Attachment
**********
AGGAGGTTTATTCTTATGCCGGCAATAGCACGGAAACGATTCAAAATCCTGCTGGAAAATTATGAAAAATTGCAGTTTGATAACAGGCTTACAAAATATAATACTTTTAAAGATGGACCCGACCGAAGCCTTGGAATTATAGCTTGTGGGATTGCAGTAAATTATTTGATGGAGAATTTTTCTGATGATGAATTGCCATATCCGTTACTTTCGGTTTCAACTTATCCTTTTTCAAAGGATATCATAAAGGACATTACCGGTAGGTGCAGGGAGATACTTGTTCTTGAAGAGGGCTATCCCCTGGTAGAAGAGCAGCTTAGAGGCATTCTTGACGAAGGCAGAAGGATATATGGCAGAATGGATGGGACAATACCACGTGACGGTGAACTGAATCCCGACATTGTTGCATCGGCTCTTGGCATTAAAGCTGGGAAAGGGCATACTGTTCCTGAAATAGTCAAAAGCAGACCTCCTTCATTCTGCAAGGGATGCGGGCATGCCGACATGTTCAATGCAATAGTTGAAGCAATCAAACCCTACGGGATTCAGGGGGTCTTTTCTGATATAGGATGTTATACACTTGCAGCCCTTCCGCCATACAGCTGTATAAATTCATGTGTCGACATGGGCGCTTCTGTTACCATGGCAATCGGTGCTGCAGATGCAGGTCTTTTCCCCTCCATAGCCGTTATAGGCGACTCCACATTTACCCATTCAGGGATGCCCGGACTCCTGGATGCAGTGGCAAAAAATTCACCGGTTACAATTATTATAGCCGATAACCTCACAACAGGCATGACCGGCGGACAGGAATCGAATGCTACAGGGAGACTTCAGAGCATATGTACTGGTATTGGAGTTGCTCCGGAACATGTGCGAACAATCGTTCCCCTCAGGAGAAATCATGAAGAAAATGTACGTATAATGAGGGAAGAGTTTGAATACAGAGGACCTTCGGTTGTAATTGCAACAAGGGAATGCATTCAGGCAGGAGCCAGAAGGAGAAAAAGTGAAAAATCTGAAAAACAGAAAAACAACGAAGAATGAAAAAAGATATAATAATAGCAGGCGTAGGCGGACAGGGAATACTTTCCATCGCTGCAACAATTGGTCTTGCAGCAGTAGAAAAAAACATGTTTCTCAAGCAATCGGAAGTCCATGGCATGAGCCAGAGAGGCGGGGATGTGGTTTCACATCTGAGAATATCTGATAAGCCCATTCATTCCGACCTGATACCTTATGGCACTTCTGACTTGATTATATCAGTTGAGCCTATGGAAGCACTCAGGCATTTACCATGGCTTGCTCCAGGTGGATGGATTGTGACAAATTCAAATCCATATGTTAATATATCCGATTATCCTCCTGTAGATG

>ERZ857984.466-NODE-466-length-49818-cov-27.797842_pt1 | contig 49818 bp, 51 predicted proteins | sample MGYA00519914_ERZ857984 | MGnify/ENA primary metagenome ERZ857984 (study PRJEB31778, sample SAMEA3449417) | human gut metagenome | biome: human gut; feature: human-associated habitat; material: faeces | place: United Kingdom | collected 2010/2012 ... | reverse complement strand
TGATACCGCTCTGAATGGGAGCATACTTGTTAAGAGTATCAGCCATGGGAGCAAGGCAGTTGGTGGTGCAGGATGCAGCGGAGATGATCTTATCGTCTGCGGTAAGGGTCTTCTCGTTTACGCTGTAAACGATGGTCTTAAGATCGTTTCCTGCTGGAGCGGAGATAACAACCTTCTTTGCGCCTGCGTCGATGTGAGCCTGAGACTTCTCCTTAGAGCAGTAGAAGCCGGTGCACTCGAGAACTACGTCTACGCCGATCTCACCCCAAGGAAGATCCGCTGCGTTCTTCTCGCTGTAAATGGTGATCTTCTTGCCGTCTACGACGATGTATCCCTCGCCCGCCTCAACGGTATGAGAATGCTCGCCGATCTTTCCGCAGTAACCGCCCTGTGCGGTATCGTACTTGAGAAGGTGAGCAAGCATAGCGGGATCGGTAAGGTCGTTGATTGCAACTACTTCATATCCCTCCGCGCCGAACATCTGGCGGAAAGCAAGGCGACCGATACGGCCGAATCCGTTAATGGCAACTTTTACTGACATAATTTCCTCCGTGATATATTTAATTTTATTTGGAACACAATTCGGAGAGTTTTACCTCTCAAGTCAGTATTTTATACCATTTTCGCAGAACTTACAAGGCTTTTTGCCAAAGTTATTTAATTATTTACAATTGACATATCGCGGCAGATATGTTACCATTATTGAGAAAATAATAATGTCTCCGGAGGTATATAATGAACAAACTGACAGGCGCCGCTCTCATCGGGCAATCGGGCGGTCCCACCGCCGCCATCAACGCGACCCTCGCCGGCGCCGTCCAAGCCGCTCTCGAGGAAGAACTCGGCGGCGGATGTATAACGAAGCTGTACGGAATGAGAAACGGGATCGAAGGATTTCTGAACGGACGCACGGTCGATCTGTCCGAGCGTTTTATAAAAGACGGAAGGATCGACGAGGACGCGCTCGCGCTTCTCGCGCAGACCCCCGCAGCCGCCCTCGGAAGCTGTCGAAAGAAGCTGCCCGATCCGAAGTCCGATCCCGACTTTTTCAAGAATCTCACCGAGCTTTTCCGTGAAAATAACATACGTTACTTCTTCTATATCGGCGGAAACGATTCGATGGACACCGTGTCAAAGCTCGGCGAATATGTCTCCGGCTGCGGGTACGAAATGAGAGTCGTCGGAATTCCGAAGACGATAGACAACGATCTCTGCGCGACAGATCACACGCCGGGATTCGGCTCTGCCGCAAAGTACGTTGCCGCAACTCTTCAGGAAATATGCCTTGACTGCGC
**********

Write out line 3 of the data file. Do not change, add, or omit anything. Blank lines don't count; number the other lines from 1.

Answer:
TGATACCGCTCTGAATGGGAGCATACTTGTTAAGAGTATCAGCCATGGGAGCAAGGCAGTTGGTGGTGCAGGATGCAGCGGAGATGATCTTATCGTCTGCGGTAAGGGTCTTCTCGTTTACGCTGTAAACGATGGTCTTAAGATCGTTTCCTGCTGGAGCGGAGATAACAACCTTCTTTGCGCCTGCGTCGATGTGAGCCTGAGACTTCTCCTTAGAGCAGTAGAAGCCGGTGCACTCGAGAACTACGTCTACGCCGATCTCACCCCAAGGAAGATCCGCTGCGTTCTTCTCGCTGTAAATGGTGATCTTCTTGCCGTCTACGACGATGTATCCCTCGCCCGCCTCAACGGTATGAGAATGCTCGCCGATCTTTCCGCAGTAACCGCCCTGTGCGGTATCGTACTTGAGAAGGTGAGCAAGCATAGCGGGATCGGTAAGGTCGTTGATTGCAACTACTTCATATCCCTCCGCGCCGAACATCTGGCGGAAAGCAAGGCGACCGATACGGCCGAATCCGTTAATGGCAACTTTTACTGACATAATTTCCTCCGTGATATATTTAATTTTATTTGGAACACAATTCGGAGAGTTTTACCTCTCAAGTCAGTATTTTATACCATTTTCGCAGAACTTACAAGGCTTTTTGCCAAAGTTATTTAATTATTTACAATTGACATATCGCGGCAGATATGTTACCATTATTGAGAAAATAATAATGTCTCCGGAGGTATATAATGAACAAACTGACAGGCGCCGCTCTCATCGGGCAATCGGGCGGTCCCACCGCCGCCATCAACGCGACCCTCGCCGGCGCCGTCCAAGCCGCTCTCGAGGAAGAACTCGGCGGCGGATGTATAACGAAGCTGTACGGAATGAGAAACGGGATCGAAGGATTTCTGAACGGACGCACGGTCGATCTGTCCGAGCGTTTTATAAAAGACGGAAGGATCGACGAGGACGCGCTCGCGCTTCTCGCGCAGACCCCCGCAGCCGCCCTCGGAAGCTGTCGAAAGAAGCTGCCCGATCCGAAGTCCGATCCCGACTTTTTCAAGAATCTCACCGAGCTTTTCCGTGAAAATAACATACGTTACTTCTTCTATATCGGCGGAAACGATTCGATGGACACCGTGTCAAAGCTCGGCGAATATGTCTCCGGCTGCGGGTACGAAATGAGAGTCGTCGGAATTCCGAAGACGATAGACAACGATCTCTGCGCGACAGATCACACGCCGGGATTCGGCTCTGCCGCAAAGTACGTTGCCGCAACTCTTCAGGAAATATGCCTTGACTGCGC